Giant right coronary artery aneurysm presenting as cardiac tamponade

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© The Author(s) 2018. Published by Oxford University Press on behalf of the European Association for Cardio-Thoracic Surgery. All rights reserved.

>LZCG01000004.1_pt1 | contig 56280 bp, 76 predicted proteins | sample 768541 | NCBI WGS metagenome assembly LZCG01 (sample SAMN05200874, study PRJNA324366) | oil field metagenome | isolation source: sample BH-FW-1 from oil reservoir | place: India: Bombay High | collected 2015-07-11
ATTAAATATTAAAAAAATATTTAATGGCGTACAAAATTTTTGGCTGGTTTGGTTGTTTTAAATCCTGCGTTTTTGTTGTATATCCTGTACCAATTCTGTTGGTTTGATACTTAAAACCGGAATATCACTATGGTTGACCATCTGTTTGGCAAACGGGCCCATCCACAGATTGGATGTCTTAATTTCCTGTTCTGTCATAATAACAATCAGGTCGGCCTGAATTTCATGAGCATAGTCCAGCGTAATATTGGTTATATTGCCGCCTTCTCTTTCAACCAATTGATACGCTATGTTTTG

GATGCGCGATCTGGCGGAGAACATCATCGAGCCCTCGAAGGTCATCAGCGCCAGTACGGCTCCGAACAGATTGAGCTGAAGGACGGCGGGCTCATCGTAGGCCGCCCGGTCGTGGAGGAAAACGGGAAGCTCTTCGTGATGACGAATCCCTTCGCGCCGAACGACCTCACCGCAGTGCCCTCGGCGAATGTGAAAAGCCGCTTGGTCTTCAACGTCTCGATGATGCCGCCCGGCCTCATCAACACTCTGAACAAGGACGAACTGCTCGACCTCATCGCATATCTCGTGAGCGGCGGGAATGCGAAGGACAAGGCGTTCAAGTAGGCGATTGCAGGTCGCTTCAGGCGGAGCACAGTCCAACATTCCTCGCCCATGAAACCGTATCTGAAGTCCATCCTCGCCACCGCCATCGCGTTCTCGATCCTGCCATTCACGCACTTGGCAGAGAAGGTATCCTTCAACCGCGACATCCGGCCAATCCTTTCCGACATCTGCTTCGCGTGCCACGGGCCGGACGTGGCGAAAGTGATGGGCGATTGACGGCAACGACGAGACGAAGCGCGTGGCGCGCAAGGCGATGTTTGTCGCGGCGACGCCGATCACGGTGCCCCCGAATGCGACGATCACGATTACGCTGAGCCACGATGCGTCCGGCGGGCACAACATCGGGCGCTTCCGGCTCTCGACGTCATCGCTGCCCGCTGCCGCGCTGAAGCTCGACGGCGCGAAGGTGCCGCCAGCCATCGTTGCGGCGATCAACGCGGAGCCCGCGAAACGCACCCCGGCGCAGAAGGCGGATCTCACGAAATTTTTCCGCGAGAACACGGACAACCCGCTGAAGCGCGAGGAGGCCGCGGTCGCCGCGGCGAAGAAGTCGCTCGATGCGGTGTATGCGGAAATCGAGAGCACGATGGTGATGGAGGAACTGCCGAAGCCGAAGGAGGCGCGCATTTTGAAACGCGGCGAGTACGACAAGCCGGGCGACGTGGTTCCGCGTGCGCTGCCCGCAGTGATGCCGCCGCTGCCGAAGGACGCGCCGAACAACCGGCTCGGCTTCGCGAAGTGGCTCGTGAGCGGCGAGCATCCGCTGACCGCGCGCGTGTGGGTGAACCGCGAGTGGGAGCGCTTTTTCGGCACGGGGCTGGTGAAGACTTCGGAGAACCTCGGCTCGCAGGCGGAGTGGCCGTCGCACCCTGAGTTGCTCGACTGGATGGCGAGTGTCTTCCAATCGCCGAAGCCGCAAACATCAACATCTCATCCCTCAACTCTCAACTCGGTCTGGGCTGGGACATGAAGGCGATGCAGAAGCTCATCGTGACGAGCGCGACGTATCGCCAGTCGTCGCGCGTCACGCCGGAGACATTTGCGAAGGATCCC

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Abstract